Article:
Is Amy the New Jo? Youth Theatre Northwest's 'Little Women'

3-29-13-littlewomenOne thing I’ve noticed about taking my daughters to theater: they absolutely light up with intellectual curiosity when they see young actors on stage.

Ages 7 and 9, they glow with rapt attention when anyone under the age of 19 walks the boards. My kids like to watch other kids. So, not surprisingly my elementary school giraffes adored the Youth Theatre Northwest production of Little Women how could they not? The entire cast and crew of this surprisingly satisfying gem was born after 1993.

Truth be told, being an eternal English major, I envisioned my evening at the theater with the girls as an inspired set-up for a wonderful “teachable moment” about the nascence of woman’s rights in United States history and the importance of Louisa May Alcott in the germination of the suffrage movement.

But I was unprepared for the actual theater experience. Supported by production team of seasoned professionals led by Youth Theatre Northwest's Artistic Director Mimi Katano, the cast of Little Women is a tight ensemble, polished, professional and above all clearly talented young people.

Despite their age, these seasoned thespians were able to convey a complex dynamic between sisters Amy, Beth, Jo, and Meg — the emotional armature of the story, which strangely I hadn’t really contemplated until I saw it performed by 15-year-old Juliette Levy (Amy), 16-year-old Anais Gralpois (Beth), 15-year-old Emma Bentsen (Jo), and 17-year-old Brynne Henry (Meg).

Staged with a sort of genteel ingenuity that seems appropriate for Louisa May Alcott's drama set during the Civil War era, the production is subtle, yet clever. From the needlepoint sampler scrim that functions as curtain, to the lovely use of choral music and hymn sung live by the cast — these thoughtful details lend the production a stark elegance that pays homage to the text.

This adaption of Little Women, by Sandra Fenichel Asher, spans the first part of the novel, where the March family is left fatherless and fortuneless, and more or less left to fend for themselves during the Civil War. It's a fairly accurate condensation of the first year in Alcott’s book with a clear focus on the oldest pair of sisters Jo and Meg’s coming of age during the crisis of the Civil War. Straightforward stuff.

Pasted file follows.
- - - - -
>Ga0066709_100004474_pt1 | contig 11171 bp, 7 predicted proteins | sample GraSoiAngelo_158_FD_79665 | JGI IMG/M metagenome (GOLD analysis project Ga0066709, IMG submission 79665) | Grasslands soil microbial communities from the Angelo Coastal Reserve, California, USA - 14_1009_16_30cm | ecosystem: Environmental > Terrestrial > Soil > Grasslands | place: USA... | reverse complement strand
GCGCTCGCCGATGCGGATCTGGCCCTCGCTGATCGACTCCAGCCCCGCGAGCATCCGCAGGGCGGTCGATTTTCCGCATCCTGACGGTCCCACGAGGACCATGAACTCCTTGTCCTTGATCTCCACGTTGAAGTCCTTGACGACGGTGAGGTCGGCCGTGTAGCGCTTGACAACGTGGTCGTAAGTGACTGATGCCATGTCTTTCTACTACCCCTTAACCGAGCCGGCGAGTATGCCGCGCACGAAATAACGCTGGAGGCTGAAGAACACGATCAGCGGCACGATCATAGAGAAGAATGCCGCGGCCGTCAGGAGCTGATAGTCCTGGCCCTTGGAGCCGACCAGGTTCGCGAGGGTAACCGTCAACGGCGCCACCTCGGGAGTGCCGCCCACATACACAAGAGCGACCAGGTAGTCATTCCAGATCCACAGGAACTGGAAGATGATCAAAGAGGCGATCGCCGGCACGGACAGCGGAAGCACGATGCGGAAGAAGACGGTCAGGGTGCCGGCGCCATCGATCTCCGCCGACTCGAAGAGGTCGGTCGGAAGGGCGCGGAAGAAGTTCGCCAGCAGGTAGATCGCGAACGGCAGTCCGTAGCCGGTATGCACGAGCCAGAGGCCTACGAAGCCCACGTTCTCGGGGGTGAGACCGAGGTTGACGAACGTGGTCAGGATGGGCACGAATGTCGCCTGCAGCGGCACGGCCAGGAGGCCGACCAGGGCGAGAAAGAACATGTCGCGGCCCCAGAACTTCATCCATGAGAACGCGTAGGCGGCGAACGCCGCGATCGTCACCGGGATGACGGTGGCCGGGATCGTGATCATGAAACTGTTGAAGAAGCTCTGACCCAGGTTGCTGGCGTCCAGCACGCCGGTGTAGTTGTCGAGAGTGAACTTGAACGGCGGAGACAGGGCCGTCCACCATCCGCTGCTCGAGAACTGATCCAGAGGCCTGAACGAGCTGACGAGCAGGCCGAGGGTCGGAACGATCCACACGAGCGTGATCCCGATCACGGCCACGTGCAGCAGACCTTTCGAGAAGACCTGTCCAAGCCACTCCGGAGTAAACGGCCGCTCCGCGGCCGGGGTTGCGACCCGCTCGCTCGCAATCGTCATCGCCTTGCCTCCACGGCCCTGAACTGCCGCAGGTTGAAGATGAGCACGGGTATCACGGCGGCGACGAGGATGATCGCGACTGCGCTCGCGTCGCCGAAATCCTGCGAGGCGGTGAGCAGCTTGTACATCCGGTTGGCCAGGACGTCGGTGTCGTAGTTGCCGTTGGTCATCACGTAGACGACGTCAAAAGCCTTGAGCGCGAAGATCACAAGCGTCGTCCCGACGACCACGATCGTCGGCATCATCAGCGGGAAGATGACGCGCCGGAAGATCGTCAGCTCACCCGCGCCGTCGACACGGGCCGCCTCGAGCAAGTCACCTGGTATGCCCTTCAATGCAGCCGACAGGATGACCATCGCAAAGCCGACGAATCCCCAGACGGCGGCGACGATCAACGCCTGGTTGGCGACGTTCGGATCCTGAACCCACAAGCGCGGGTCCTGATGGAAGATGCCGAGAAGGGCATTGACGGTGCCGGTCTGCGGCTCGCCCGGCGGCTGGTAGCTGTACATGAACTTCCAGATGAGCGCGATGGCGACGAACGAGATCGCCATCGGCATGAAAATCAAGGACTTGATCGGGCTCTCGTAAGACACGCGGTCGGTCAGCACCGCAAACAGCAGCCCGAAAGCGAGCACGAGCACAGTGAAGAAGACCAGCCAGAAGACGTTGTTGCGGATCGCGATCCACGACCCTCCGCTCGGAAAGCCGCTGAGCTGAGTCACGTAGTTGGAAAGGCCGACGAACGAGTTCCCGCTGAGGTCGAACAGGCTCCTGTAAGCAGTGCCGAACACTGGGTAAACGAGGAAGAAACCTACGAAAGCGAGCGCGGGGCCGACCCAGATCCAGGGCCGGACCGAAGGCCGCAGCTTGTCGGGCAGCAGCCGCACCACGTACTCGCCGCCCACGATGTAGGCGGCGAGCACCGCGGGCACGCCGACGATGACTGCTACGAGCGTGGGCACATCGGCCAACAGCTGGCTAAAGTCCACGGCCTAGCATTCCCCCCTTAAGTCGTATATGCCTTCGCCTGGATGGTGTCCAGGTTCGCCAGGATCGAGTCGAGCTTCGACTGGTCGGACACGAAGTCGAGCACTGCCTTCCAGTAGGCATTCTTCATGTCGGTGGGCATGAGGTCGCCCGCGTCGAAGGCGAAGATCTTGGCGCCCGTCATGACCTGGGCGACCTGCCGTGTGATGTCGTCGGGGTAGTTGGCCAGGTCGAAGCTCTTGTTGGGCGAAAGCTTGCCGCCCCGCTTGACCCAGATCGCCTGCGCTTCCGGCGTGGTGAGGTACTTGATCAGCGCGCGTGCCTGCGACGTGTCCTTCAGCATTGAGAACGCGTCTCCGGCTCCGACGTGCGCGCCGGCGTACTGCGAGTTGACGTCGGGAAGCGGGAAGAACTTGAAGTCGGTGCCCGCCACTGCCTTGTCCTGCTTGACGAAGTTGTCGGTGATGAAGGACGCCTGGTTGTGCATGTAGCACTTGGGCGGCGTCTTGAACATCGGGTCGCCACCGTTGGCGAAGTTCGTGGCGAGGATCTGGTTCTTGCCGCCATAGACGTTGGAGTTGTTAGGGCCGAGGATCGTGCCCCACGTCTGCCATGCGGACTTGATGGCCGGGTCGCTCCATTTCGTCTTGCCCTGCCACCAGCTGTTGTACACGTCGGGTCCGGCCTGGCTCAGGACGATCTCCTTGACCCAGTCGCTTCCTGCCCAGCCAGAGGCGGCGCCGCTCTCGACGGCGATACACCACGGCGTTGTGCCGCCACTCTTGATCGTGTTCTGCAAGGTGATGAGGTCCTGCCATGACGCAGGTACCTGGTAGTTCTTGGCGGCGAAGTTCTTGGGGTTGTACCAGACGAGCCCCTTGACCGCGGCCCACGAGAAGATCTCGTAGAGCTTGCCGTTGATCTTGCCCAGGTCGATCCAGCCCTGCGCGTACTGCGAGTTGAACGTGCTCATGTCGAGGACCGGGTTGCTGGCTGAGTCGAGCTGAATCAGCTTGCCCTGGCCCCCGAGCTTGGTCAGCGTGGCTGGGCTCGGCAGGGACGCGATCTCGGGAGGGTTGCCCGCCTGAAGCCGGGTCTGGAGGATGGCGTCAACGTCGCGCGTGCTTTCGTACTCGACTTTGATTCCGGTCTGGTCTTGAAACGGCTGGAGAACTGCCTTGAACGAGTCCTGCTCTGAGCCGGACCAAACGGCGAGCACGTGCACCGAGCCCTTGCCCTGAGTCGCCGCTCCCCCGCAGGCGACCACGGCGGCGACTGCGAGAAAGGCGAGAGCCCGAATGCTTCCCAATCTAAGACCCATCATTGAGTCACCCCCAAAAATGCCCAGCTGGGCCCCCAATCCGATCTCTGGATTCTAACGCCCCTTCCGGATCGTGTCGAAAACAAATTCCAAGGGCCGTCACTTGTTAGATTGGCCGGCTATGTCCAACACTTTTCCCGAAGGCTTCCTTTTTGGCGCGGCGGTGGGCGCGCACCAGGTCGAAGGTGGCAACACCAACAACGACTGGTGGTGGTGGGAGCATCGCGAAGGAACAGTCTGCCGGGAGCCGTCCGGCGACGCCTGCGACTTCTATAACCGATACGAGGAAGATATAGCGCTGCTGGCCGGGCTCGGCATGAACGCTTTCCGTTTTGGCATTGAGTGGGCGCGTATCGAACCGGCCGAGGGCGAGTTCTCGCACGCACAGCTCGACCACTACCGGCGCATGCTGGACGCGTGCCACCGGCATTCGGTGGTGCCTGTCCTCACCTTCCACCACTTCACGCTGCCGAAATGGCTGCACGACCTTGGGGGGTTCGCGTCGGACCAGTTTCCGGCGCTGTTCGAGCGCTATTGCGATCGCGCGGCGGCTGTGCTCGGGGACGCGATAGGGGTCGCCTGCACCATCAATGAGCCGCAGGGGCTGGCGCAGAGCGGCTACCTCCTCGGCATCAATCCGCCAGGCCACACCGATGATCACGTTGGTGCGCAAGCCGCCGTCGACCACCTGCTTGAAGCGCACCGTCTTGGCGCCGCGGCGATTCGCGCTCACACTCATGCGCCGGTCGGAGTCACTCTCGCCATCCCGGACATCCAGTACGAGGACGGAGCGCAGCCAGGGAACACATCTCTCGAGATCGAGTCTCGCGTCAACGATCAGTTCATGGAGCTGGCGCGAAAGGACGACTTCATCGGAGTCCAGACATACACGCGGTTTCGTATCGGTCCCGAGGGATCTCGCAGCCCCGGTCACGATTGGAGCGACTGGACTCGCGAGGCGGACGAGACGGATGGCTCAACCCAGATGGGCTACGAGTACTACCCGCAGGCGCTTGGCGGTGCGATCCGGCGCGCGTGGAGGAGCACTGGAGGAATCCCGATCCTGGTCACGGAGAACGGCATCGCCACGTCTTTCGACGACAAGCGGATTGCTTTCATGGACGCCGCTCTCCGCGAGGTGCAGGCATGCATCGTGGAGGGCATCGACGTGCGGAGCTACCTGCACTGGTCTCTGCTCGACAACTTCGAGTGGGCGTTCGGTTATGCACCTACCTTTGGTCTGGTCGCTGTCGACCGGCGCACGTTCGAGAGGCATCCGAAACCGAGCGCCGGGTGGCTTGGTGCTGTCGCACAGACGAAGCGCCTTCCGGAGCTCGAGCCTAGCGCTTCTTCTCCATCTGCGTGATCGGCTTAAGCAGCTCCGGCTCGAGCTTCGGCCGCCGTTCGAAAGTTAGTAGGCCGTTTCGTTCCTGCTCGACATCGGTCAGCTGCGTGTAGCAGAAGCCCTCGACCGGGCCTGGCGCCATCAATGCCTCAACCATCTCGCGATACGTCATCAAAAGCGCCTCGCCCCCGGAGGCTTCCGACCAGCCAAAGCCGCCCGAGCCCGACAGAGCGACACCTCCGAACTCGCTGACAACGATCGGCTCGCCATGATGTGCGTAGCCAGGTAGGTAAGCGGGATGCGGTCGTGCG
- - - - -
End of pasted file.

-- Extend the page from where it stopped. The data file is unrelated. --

The twist in this production is that younger set of sisters, Beth and Amy, really steal the show. So much so, that when I asked my children who their favorite sisters were they said not Jo and Meg, but Amy and Beth!

Even more telling, when I asked them to think of their favorite scene, my youngest daughter chose when Amy throws Jo’s manuscript in the fire. What? And yet, I agree with her assessment: Juliette Levy does Amy’s tween angst spot on. She is riveting.

To me this reversal of focus from Jo and Meg to Amy and Beth is a sign of some cultural shift.

Jo, as much as I idolize her as a feminist icon, has become a stock character in our culture. Wild spirited, longing for adventure, Jo is easily recognizable in all of my kids’ favorite animated movies; Merida from Brave, Rapunzel from Tangled, Arrietty from The Borrowers' adaptation The Secret of Arrietty – they all share the spirit of Jo.

And Meg who is really the little girl playing mother — she’s Wendy from Peter Pan, the virgin mother, one of our society’s most pervasive archetypes. And in her pleasant passivity she is a perfect foil for Jo, or the hero of any romantic comedy.

But Amy, the youngest, impetuously filled with rage, who struggles with her selfishness, or Beth who struggles with shyness and is so empathic to suffering that she brings suffering upon herself willingly — these characters have not yet been over exposed in popular culture. And yet, because their conflicts are more internal they might be more relevant to today’s youth.

Perhaps, the characters of Beth and Amy show us how feminism has turned inward and back, and the issues that young women struggle with today are not about repression but depression, and not about breaking conventions but about setting boundaries.

These accomplished young actresses (all students of Youth Theatre Northwest's drama program) have turned my preconceived notions of Little Women topsy-turvy and inadvertently bolstered my respect for good theater’s transcendence of the printed page. For that I say, “Well played, ladies!”

If you go ...

When and where: Little Women runs through March 24, Friday and Saturday at 7 p.m., at Youth Theatre Northwest, Mercer Island.

Tickets and info: Buy online. Tickets are $13-$17, and there are two deals: Tickets for teens are just $8; and there is a 2-for-1 deal for kids (plus a free concession, too)

Ages: Recommended for ages 9 and up

Resources: Check out Youth Theatre Northwest's Summer Camps and Classes. YTN's Summer Stock auditions for Grades 3-12 are March 17-20 and March 27.

arf-croppedAbout the author:
Annie Fanning is a mother of two brilliant daughters, a Seattle Tree Ambassador, and a flower-throwing anarchist. In addition to being a contributing writer, she is also on ParentMap's editorial staff.

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